White House lauds Physiological Society for mentoring underrepresented minorities in biomedicine


Presidential award notes multiple level programs for students and teachers

WASHINGTON (May 6, 2004) -- The White House and the National Science Foundation (NSF) today announced that the American Physiological Society (APS) is being awarded the 2003 Presidential Award for Excellence in Mathematics, Science and Engineering Mentoring.

The award carries a $10,000 grant, which APS will use to help fund the Porter Physiology Fellowship Program designed to encourage underrepresented minority students in pursuing a doctorate in the physiological sciences. (See www.the-aps.org for more information.) APS was one of eight institutions and nine individuals to receive the Presidential award.

Based on APS' 40-year efforts, the Presidential Award said: "The American Physiological Society has undertaken initiatives across multiple levels of the education continuum to: develop long-term targeted programs for minority students and teachers; increase diversity among physiologists; and monitor the progress of minorities in the field of physiology."

APS Executive Director Dr. Martin Frank said: "The Society's programs to promote physiology among underrepresented minority students from kindergarten through post-doctoral studies started in 1966 when the Porter Fellowship refocused its efforts to encourage post-doctoral minority students. That was followed in 1987 by the APS Minority Travel Fellowships to our annual meeting and in 1990 when APS instituted its high school programs."

According to Dr. Marsha Lakes Matyas, APS Educational Director: "What sets the APS diversity efforts apart is that all of our programs from preschool through graduate education are carefully designed to encourage active participation by minority participants and are evaluated regularly for their impact and effectiveness," she said. "As a result, APS efforts form a cohesive and coherent support network promoting both diversity and excellence in science education and biomedical research."

"Minority participation in science has its roots in the early school years," Dr. Matyas added.

"Encouragement and role models must be teamed with excellence in science teaching in order to open the world of science to underrepresented students. Teachers in APS programs learn to integrate proven methods such as inquiry-based learning with Internet and other technologies to help students develop problem-solving and analytical skills for both science careers and citizenship in a technology-based world."

In supporting the APS nomination for the award, L. Gabriel Navar, chair of Tulane University School of Medicine's Department of Physiology, said: "As a member of the APS for over 30 years and a Mexican-American, it has been extremely gratifying to see the development of a diverse collection of programs designed to enhance the participation of members of underrepresented groups in science in general and the physiological sciences in particular."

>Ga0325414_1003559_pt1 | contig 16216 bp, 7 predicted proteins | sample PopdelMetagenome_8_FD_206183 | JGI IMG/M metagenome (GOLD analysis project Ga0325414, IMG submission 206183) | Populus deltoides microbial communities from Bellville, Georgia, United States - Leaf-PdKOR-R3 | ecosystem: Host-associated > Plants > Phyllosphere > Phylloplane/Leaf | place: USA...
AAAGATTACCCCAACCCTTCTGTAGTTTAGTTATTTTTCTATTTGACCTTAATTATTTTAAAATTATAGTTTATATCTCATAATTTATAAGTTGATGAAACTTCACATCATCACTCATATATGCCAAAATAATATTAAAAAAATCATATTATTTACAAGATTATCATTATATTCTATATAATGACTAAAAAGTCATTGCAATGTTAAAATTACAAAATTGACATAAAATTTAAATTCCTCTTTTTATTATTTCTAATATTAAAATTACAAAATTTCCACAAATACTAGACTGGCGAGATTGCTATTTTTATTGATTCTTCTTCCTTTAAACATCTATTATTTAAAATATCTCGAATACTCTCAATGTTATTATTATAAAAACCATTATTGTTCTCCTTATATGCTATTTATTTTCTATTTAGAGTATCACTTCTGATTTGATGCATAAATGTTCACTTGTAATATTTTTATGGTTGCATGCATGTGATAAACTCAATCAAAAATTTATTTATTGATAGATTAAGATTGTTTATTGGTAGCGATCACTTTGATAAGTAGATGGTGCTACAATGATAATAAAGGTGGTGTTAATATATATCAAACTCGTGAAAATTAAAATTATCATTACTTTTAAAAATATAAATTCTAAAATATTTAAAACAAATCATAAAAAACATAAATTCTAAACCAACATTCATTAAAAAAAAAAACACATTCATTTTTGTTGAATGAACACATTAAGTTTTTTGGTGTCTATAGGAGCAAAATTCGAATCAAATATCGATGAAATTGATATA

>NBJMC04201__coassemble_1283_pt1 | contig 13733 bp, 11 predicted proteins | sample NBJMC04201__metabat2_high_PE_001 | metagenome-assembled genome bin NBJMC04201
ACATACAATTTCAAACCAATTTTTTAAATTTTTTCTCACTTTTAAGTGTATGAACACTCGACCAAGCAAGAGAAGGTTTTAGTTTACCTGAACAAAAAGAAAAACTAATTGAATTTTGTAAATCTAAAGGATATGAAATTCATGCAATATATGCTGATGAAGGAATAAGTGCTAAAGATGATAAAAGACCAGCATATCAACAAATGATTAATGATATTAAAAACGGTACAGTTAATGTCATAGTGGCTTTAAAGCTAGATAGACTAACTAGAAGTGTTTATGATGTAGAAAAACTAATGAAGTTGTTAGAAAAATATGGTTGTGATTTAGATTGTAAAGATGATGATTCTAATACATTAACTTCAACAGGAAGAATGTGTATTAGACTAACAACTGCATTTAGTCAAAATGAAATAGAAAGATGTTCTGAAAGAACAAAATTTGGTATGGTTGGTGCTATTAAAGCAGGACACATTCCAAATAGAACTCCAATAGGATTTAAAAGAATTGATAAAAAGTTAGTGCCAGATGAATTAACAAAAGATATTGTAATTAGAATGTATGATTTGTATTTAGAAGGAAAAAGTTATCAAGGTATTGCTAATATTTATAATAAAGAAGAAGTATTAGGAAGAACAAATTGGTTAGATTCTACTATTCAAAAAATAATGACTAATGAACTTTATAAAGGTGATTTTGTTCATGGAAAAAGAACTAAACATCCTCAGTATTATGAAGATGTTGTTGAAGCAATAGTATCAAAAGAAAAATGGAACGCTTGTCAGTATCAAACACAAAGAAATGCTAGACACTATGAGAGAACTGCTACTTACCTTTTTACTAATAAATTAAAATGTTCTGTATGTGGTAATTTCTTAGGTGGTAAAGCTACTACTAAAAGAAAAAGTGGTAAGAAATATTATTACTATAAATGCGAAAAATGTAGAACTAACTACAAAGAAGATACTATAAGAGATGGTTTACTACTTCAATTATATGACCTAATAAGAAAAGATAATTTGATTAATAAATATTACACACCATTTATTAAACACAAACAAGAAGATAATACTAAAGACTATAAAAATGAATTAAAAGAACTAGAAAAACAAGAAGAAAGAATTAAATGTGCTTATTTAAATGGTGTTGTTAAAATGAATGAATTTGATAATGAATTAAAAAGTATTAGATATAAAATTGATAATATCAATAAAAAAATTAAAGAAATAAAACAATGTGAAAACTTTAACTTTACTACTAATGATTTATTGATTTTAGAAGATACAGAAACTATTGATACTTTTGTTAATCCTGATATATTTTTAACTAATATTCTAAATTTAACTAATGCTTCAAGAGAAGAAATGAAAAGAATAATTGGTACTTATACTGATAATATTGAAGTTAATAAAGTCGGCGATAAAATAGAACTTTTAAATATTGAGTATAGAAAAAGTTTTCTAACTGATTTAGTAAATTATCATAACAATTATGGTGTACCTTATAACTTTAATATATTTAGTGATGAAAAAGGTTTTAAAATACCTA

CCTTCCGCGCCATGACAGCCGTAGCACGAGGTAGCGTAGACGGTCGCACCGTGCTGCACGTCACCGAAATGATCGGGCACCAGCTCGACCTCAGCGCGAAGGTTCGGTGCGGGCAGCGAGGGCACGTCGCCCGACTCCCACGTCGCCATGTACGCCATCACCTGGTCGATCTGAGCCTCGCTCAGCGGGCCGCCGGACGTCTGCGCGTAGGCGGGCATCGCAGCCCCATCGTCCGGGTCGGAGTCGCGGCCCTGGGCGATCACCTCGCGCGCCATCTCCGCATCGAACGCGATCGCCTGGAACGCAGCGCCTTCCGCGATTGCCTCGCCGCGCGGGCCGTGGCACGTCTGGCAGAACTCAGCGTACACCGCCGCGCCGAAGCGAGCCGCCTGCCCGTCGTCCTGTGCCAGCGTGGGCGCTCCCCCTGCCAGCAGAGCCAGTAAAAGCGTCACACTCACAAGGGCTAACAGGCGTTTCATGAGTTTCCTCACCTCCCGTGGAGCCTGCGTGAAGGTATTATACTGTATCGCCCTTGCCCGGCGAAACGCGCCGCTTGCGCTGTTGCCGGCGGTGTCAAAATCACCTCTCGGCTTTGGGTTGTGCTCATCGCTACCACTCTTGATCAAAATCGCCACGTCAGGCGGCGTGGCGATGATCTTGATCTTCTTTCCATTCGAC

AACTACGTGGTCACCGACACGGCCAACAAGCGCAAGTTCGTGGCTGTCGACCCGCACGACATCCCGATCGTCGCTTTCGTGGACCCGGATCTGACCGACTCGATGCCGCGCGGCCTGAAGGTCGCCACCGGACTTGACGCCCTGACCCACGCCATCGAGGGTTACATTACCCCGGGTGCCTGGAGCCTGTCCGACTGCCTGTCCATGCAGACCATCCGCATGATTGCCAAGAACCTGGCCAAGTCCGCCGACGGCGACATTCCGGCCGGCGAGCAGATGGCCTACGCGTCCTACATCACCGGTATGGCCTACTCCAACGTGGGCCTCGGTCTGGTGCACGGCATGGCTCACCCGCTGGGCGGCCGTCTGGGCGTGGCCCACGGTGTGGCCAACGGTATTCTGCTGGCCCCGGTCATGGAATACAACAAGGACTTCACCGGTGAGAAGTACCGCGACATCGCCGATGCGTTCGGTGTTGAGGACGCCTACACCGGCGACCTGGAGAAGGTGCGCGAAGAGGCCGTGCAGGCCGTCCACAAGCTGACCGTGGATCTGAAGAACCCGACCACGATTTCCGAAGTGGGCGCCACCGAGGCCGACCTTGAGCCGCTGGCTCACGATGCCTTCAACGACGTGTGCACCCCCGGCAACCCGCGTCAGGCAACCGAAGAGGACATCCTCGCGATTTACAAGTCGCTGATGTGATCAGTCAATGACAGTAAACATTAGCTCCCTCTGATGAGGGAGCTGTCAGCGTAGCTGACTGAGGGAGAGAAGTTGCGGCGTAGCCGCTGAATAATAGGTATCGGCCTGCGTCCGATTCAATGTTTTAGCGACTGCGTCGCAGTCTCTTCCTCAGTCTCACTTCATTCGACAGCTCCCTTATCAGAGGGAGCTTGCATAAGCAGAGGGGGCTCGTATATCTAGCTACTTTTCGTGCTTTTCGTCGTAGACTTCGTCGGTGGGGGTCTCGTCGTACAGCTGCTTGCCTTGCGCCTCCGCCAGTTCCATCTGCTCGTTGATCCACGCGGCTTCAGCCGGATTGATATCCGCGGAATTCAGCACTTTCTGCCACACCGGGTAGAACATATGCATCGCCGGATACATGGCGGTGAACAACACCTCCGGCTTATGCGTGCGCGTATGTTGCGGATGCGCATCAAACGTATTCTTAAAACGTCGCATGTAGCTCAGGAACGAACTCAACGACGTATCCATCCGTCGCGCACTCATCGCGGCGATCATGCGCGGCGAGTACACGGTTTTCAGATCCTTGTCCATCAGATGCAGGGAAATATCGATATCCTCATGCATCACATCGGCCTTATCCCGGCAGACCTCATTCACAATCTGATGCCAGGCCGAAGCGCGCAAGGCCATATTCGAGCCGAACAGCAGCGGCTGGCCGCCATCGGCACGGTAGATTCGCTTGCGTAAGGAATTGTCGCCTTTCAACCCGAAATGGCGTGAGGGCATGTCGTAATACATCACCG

Dr. Pamela H. Gunter-Smith, Porter Professor of Physiology and Associate Provost for Science and Mathematics at Spelman College, noted that "Most, if not all, of the minority physiologists who have successful careers in science can point to the APS as being pivotal in supporting their careers." A former Porter Predoctoral Fellow herself, Dr. Gunter-Smith said, "One of the achievements of which I am most proud is that of my students who have completed their PhDs, two are physiologists and both are former Porter Fellows." Dr. Gunter-Smith chairs the APS Porter Fellowship Program.

In a recent study, Drs. Frank and Matyas found that of the 73 Porter Fellowships awarded between 1967 and 2001, 64% were working in professional positions as physiologists, 20% were still completing their doctorate and 14% were in post-doctoral studies. Also, 42% were women, 67% were African-American and 29% were Hispanic. One Native American and two Pacific Islanders also participated.

Other recent examples of diversity mentoring programs come from the APS annual meeting in Washington, D.C. in late April:

  • Over 30 local high school students and 30 teachers attended an all-day, hands-on and informational program, including a panel about careers in physiology. Eighteen APS mentors were teamed with students for lunch and a tour of the scientific displays.

  • APS awarded 55 Minority Travel Fellowships which allowed pre- and post-doctoral students from all over the country to attend the 5-day annual meeting. Each student was paired with an APS member-mentor who advised them on professional and networking matters. The Minority Travel Fellowship is underwritten by APS and the National Institute of Diabetes & Digestive & Kidney Diseases (NIDDK) and the National Institute of General Medical Sciences (NIGMS).

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